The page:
The Scariest Thing Is That We Don’t Know: Reflections on the Gulf Oil Spill
As an ecologist, a lot of people have been asking me for my perspective on the oil spill in the Gulf of Mexico. The short answer is that I am depressed and uncertain. And I am not alone — biologists I have talked to feel the same way. Anytime you dump massive quantities of poisons into an ecosystem it’s bad. Plants and animals are going to die. Everybody understands that - whether you are a biologist, a third grader, or an oil executive.
But what about the more nuanced questions like: How extensive are the impacts going to be? What are the long-term ramifications for individual species? Are there going to be irreversible damages, like extinction?
I am not sure anybody can answer these questions with much confidence right now.
Shortly after the explosion of the Deepwater Horizon oil rig almost two months ago, I wrote about some potential consequences if the oil washed ashore and infiltrated the already degraded Louisiana wetlands. Well, the oil did reach land by April 30th and has since pushed into delicate estuaries and wetlands. Coupled with a forecast of an intense hurricane season this year, I can only shake my head in worry, as worst-case scenarios of habitat destruction seem plausible. Heavy storm events are likely to push oil further into the coastal estuaries, killing plants and animals and resulting in rapid erosion of the coastline.
But what is going on out in the ocean, where most of the oil is right now?
I talked to Dr. Erin Grey, a marine biologist and postdoctoral researcher at Tulane University in New Orleans. Grey is working on Blue Crab demographics. In her research, she is trying to understand the population growth and movement patterns of Blue Crabs in order to build computer models that can be used to set catch targets, with the goal of enabling sustainable fishing of the species. I asked Grey how the oil is affecting the Blue Crabs, which are a valuable species for the Gulf economy. In 2008, for example, the landed value of Blue Crabs was about $40 million.
Dr. Erin Grey collecting Blue Crab larvae at Chef Pass, a study site on Lake Ponchartrain.
Grey explained that Blue Crabs, like other valuable Gulf fish and shellfish, such as Menhaden and Brown Shrimp, have a life cycle in which the female goes out into the open Gulf to reproduce. Larvae stay out in the open waters for the first month or so before they come into the wetland estuaries to live. Peak breeding season for Blue Crab is in the late spring and summer. Thus, when the oil spill started on April 20th, adult female crabs and millions upon millions of new larvae were likely out in the open Gulf waters.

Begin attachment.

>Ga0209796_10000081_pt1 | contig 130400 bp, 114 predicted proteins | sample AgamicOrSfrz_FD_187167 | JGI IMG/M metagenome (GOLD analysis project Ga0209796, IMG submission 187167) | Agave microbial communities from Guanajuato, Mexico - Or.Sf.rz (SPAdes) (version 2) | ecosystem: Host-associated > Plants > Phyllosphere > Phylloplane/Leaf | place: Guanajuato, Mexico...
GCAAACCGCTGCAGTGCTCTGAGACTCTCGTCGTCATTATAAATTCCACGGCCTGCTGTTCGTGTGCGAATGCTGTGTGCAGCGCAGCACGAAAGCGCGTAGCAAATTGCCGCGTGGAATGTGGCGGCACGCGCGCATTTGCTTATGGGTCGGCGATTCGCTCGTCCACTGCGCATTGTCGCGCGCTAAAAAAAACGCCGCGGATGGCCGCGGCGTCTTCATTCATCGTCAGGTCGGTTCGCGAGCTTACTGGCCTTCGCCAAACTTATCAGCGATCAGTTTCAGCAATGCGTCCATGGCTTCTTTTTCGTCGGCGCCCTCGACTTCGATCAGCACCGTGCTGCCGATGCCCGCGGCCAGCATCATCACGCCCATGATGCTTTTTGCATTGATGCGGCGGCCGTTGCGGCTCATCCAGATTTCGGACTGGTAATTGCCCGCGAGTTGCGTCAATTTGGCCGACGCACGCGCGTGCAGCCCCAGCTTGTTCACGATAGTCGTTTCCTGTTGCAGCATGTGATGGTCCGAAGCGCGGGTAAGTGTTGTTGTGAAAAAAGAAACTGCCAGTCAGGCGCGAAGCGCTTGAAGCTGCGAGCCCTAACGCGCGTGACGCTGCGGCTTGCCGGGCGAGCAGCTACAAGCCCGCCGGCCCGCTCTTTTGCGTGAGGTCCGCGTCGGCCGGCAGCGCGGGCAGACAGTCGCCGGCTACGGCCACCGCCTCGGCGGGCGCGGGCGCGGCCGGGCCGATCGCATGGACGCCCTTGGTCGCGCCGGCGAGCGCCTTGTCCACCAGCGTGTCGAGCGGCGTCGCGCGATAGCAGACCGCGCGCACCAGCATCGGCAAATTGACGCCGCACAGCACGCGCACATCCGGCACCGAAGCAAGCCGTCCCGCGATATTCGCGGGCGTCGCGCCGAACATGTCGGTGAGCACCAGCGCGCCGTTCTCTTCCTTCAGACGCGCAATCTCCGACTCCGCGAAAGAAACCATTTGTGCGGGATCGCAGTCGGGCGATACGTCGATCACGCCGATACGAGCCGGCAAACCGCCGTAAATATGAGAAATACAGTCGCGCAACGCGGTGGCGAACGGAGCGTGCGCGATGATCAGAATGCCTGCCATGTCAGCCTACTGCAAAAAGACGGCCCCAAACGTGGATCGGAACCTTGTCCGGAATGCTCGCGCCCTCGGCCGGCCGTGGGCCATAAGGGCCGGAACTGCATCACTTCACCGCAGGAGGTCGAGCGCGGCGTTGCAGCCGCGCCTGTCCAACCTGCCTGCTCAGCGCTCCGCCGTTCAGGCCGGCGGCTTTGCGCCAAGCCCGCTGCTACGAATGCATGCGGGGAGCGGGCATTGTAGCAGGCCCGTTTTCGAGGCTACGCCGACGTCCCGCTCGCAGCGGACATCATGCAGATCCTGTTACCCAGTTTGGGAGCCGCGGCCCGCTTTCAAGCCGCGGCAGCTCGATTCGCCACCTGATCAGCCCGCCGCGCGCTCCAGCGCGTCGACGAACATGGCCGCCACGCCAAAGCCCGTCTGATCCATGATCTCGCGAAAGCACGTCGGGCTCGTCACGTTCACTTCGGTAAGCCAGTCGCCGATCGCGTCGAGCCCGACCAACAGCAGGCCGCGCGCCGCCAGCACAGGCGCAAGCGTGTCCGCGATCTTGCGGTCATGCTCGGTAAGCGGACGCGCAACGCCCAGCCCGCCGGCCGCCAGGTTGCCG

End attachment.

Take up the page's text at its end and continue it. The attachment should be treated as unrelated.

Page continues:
So what happens when those individuals encounter oil? Do their gills get coated, making breathing difficult or impossible? Do they eat the oil and the chemical dispersants (i.e. Corexit) and get poisoned, or prevented from getting sufficient nutrition to grow?
Biologists don’t know.
“The biggest pulse of juveniles returning to the estuary would be expected in September or October. If we don’t see hundreds of millions come back then we will know,” Grey said.
It’s been reported that dispersants interact with the sheen of oil to create little droplets that are the size of the larvae’s food. And Grey’s group is finding what she thinks is oil inside the post-larvae stage crabs as they are re-entering the estuary.
Megalopae (the last stage of Blue Crab larvae) caught re-entering the estuary on Grand Isle
Interestingly, these crabs are alive. But how is the oil getting into their bodies? Are they eating it? If so, does this mean that the water is not toxic to crabs? Or will they die soon? It’s not yet clear.
Grey hadn’t planned to study toxicology in her work, but of course like many scientists in the region, her work changed after April 20th. Now she is rapidly trying to learn about the effects of this oil spill on Blue Crabs.
“I looked but was unable to find many oil toxicology studies on Blue Crabs or studies on dispersants,” she told me.
A standard toxicology test, the LC50, would provide the concentration of oil or dispersant in the water that kills 50 percent of Blue Crab individuals. Grey said she has made some guesses using estimates from studies done after the 1989 Exxon Valdez spill in Alaska and other spills, and her colleagues at the University of Southern Mississippi are rapidly embarking on toxicology studies of the Blue Crab to foster additional understanding.
I guess we will just have to wait and see and learn as we go, which isn’t very satisfying considering that oil continues to spill into the ocean.
Silly me, I thought we were supposed to understand the environmental risks, and how to conduct cleanup efforts, before we gave permits for oil drilling.